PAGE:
14 Saturn Giant and gaseous like Jupiter
most spectacular rings of the 4 jovian planets many moons, at least 31, including cloud-covered Titan currently under study by the Cassini spacecraft

15 Saturn Rings are NOT solid; they are made of countless small chunks of ice and rock, each orbiting like a tiny moon. Artist’s conception

16 Cassini probe arrived July 2004
Saturn Cassini probe arrived July 2004 (Launched in 1997) Inset art shows the Huygens probe separated from the main spacecraft on its descent to Titan… This is Huygens probe, separated from Cassini, in order to explore Titan. Interesting Project 1 topic: what did we learn from its visit?

17 Uranus much smaller than Jupiter/Saturn, but still much larger than Earth made of H/He gas and hydrogen compounds (H2O, NH3, methane CH4 gives it pale blue color) extreme axis tilt — nearly tipped on its “side” — makes extreme seasons during its 84-year orbit. moons and rings also tipped in their orbits… Visited only once by Voyager 2. No missions to Uranus planned.

18 Looks nearly like a twin to Uranus (but much smaller axis tilt)
Neptune Looks nearly like a twin to Uranus (but much smaller axis tilt) It has many moons, including unusual Triton: orbits “backward”; larger than Pluto. The explanation of this effect has given us a new insight into the history of outer solar system. Note: this is the same image as in the text but rotated 90° to show the axis tilt relative to the ecliptic plane as the horizontal on the page. (The orientation in the book chosen for its more dramatic effect.)

19 Pluto: hint of why it is not a planet.
A “misfit” among the planets: far from Sun like large jovian planets, but much smaller than any terrestrial planet. Comet-like composition (ices, rock) and orbit (eccentric, inclined to ecliptic plane, long years). Sun looks like a little light among other stars from farther part of his orbit. Its moon Charon is half Pluto’s size in diameter Best current photo above; New Horizons mission launch 2006, arrival 2015…

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21 This important summary table may be worth some time in class to make sure students understand how to read it…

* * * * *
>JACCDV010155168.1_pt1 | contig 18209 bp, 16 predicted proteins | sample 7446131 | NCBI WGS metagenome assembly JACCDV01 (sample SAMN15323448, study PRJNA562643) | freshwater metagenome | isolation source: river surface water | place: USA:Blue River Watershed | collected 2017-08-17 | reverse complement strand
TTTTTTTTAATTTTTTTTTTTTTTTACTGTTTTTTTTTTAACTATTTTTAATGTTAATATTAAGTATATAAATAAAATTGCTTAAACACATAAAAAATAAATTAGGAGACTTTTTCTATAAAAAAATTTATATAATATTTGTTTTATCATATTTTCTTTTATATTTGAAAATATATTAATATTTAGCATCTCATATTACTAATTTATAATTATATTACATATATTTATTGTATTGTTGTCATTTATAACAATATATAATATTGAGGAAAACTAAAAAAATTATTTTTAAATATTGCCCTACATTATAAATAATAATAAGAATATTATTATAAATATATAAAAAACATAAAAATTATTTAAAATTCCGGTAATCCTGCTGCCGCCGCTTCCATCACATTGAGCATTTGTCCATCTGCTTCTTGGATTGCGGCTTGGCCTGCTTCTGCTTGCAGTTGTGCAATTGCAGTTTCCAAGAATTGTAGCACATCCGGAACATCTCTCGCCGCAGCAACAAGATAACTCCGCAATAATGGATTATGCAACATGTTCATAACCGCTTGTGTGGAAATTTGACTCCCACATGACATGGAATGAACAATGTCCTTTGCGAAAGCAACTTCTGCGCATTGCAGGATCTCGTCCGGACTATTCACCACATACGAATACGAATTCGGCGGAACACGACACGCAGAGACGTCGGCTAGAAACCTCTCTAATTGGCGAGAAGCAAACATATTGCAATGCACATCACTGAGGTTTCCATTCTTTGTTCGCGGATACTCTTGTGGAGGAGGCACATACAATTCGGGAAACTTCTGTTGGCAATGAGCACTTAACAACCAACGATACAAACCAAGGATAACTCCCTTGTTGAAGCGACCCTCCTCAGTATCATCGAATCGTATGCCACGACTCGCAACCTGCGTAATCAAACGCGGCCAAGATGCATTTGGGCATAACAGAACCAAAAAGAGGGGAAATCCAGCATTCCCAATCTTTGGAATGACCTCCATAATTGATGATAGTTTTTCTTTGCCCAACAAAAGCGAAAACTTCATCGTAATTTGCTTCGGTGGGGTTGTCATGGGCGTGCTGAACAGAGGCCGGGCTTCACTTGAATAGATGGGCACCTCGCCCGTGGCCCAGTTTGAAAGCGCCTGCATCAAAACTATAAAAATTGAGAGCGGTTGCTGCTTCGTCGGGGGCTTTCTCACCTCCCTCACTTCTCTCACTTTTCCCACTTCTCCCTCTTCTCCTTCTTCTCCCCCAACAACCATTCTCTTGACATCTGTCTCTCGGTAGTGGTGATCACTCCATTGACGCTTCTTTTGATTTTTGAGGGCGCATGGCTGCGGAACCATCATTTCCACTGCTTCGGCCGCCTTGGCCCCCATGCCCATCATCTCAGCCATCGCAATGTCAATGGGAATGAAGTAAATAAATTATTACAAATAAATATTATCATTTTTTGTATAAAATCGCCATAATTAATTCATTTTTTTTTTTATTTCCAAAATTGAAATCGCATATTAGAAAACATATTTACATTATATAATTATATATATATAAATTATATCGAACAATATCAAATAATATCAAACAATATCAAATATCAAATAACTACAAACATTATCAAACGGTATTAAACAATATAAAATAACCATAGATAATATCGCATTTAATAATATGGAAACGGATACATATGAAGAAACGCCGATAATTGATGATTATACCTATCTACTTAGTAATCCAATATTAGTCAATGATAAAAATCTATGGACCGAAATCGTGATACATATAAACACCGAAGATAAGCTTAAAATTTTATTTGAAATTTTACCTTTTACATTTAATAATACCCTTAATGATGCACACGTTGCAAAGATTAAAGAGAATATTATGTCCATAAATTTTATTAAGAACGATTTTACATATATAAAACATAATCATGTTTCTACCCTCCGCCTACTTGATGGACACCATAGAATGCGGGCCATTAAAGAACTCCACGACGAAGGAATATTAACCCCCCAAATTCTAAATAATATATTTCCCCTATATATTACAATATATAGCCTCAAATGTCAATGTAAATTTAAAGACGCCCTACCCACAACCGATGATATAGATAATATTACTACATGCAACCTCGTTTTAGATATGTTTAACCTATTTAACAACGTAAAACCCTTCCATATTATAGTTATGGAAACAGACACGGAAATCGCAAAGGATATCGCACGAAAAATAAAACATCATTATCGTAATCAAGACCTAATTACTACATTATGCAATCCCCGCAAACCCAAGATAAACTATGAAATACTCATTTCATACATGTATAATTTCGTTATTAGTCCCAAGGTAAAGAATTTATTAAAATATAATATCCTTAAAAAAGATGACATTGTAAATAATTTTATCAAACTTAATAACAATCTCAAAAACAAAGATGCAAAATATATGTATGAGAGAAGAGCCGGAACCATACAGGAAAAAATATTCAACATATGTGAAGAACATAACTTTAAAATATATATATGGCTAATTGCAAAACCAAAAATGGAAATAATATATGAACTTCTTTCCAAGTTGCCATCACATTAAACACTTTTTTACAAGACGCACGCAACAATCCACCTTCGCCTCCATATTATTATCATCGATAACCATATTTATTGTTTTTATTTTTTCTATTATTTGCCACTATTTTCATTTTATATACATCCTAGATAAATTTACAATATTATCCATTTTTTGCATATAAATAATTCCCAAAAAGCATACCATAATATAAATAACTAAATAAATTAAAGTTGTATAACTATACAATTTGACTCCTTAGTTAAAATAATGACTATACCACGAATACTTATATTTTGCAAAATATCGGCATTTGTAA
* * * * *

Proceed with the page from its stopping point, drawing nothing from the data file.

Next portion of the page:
22 What have we learned? • What does the solar system look like?
Our solar system consists of the Sun, nine planets and their moons, and vast numbers of asteroids and comets. Each world has its own unique character, but there are many clear patterns among the worlds.

23 6.2 Clues to the Formation of Our Solar System
Our Goals for Learning • What features of our solar system provide clues to how it formed? • What theory best explains the features of our solar system?

24 What features of our solar system provide clues to how it formed?

25 First feature: The Sun, planets, and large moons orbit and rotate in an organized way:
Almost all orbits are circular, except for Mercury, (we will not talk about Pluto anymore), and lie nearly in the same plane Most planets rotate in the same direction in which they orbit The same holds for the moons. And for the Sun.

26 Second: Four terrestrial planets are small, rocky, and close to the Sun. Four jovian planets are large, gas-rich, and far from the Sun.

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28 Third major feature: Rocky asteroids: mostly in asteroid belt between Mars & Jupiter. Much smaller than our Moon. Comets: made largely of ices (water, ammonia and methane). The vast majority of them never visits inner solar system. There are two major groupings of comets: Kuiper belt, beyond Neptunes orbit (orbit in the same plane and same direction as planets) Oourt cloud: much farther from the sun. Shows no simple pattern.